Killabite Media, a popular electronic music record label, has been accused of pocketing hundreds of thousands in unpaid royalties owed to artists.
The allegations arose after Killabite's songs abruptly vanished from digital service providers like Spotify and Apple Music, as well as a purge of all music on the label's verified SoundCloud page. Electronic artist Daniel Sanchez, who produces music under the moniker Paper Skies, was the first to come forward, taking to Twitter to claim that over 150 artists have had their royalties stolen.
Sanchez says that royalties had been remitted by an individual who was eventually forced out by one "Kenny Sam." The DJ alleges that "Kenny" is not the proprietor's real name, but a pseudonym used to scam artists. All social media accounts managed by "Kenny" have apparently been deleted since Sanchez—and a spate of his dance music contemporaries—came forward with allegations of negligence.
"In attempts to contact 'Kenny Sam,' we found no legal connection to any registered businesses, education or social media besides deleted accounts after my post went public," Sanchez told EDM.com in an emailed statement, adding that "Kenny" has severed communication channels with Killabite's artists. "Eventually, some personal connections of 'Kenny' reached out revealing his legal name and information, but we would like to keep this info disclosed to avoid any harassment. The pseudonym 'Kenny Sam' was used on all artist contracts and holds no legal grounds."
According to Sanchez, "Kenny" also used a bot to deceptively swell Killabite's music in lieu of promoting organic growth. He would allegedly start with a boost of 150,000 plays within the first two weeks of a song's release, artificially inflating the music's popularity in order to cut deals with promoters and influencers who thought they were investing a future hit.
Sanchez points to the streaming numbers of a single he released via Killabite called "Comet."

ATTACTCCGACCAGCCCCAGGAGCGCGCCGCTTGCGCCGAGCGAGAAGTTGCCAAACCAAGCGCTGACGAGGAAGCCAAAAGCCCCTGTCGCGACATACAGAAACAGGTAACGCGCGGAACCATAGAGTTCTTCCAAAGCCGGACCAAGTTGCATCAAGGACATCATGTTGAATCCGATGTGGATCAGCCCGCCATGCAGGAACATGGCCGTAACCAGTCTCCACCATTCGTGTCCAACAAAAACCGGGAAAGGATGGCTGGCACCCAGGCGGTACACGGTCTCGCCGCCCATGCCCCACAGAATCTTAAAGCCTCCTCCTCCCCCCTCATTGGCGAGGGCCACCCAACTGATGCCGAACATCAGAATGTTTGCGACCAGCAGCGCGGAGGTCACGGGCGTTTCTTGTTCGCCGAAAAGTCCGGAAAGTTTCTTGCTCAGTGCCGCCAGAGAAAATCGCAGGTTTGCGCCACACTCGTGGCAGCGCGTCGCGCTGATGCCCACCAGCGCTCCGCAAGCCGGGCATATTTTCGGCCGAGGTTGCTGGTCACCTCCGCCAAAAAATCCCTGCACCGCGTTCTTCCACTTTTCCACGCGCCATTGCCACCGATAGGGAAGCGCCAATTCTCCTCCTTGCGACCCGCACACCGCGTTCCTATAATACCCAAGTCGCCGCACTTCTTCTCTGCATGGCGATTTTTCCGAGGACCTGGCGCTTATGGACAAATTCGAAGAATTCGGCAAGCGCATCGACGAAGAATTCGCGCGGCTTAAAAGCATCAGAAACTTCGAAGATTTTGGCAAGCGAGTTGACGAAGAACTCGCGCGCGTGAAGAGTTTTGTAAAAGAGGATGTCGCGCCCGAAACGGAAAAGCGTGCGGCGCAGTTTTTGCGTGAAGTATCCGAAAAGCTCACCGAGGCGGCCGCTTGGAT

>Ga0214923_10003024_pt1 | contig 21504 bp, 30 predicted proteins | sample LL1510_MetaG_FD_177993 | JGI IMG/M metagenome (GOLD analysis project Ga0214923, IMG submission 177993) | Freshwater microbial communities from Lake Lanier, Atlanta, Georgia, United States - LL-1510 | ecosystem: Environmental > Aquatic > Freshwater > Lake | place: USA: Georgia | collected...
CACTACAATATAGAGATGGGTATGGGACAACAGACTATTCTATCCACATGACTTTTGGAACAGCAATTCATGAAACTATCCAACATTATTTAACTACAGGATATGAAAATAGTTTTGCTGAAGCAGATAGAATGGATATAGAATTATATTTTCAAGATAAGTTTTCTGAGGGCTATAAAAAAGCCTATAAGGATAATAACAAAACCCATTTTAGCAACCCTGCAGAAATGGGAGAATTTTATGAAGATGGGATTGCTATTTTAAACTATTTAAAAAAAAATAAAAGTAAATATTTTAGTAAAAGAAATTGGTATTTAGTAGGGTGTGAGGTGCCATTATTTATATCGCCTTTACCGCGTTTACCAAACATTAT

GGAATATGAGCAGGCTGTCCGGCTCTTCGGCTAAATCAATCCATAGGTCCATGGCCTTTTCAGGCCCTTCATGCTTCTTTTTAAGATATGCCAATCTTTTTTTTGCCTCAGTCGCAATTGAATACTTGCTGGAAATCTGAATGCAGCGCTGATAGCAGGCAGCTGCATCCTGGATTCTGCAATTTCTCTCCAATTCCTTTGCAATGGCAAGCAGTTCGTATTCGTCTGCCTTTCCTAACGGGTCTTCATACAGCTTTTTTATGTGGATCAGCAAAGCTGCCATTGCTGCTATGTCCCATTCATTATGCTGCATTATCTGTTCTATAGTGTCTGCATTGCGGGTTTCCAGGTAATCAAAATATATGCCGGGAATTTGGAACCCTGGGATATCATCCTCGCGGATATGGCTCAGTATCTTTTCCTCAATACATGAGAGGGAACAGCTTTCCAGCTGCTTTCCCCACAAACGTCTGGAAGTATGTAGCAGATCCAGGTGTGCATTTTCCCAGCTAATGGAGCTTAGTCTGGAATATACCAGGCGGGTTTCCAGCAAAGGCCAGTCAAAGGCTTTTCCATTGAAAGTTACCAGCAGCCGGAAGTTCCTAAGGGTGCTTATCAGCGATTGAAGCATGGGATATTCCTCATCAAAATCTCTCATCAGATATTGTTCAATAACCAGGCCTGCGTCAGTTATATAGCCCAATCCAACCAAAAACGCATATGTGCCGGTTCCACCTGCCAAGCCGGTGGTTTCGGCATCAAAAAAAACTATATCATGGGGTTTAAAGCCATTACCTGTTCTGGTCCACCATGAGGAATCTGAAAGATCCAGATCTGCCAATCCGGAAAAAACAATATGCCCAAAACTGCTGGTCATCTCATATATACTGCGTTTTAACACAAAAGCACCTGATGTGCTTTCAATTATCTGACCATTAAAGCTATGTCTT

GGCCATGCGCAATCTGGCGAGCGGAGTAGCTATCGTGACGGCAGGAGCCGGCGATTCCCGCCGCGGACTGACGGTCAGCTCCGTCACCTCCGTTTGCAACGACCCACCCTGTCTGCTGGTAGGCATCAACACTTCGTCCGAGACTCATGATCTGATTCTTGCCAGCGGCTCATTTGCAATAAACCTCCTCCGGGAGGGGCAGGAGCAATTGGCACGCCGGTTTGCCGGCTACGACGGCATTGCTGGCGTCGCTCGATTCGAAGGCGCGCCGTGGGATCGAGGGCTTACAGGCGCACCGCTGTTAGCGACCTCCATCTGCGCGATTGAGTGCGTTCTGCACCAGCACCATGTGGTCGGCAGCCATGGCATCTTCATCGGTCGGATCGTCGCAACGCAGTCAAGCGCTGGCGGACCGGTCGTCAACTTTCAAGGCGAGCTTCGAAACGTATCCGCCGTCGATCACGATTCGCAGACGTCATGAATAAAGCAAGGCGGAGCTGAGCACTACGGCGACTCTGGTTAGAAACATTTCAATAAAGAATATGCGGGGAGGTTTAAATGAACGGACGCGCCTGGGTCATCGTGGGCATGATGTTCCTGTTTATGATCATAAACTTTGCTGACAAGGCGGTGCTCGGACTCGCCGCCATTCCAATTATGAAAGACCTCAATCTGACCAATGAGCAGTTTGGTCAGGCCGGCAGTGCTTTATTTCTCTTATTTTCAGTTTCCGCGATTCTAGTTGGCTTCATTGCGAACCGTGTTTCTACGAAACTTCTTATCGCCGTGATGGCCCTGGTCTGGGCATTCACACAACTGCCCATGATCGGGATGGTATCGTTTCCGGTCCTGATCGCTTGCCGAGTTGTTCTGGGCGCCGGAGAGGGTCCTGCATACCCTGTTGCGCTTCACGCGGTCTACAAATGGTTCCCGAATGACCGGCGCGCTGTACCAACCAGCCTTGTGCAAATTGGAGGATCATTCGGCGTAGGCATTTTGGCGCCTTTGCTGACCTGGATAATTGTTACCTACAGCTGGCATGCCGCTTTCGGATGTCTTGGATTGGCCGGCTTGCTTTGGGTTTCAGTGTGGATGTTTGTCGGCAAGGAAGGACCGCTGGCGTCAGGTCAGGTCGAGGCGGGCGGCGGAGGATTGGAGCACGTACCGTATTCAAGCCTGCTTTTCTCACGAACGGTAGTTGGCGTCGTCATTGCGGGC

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"I trusted Kenny, had calls where we would laugh and share music, became his friend, and sent him 'Comet' with faith he could make it a special release," Sanchez tweeted. "At the time I was 16 and it was my all-time favorite creation I'd spent months on."
"If you see the majority of your plays on Spotify are coming from clickbait playlists, suspect something shady is happening. If you aren't being paid for your releases, put on the pressure," Sanchez said. "If you're comfortable with bots pushing your music, know another hard-working artist just had their spotlight revoked. Don't be a victim to industry cons turning your music into money-making products. We need more genuine people running the scene if we want to see it grow. Honesty needs to be the strongest policy."
Paper Skies and the other artists involved are currently determining their next steps. Sanchez tells us they've begun to serve termination notices in the hopes of seizing the rights to their music and retaining the royalties accrued from future streams.
"My main goal through uniting the artists," Sanchez said, "has been to help everyone get their rights back, not to seek any sort of vengeance."
Paper Skies has outlined the details of the Killabite debacle in a Twitter thread, which you can read in full below.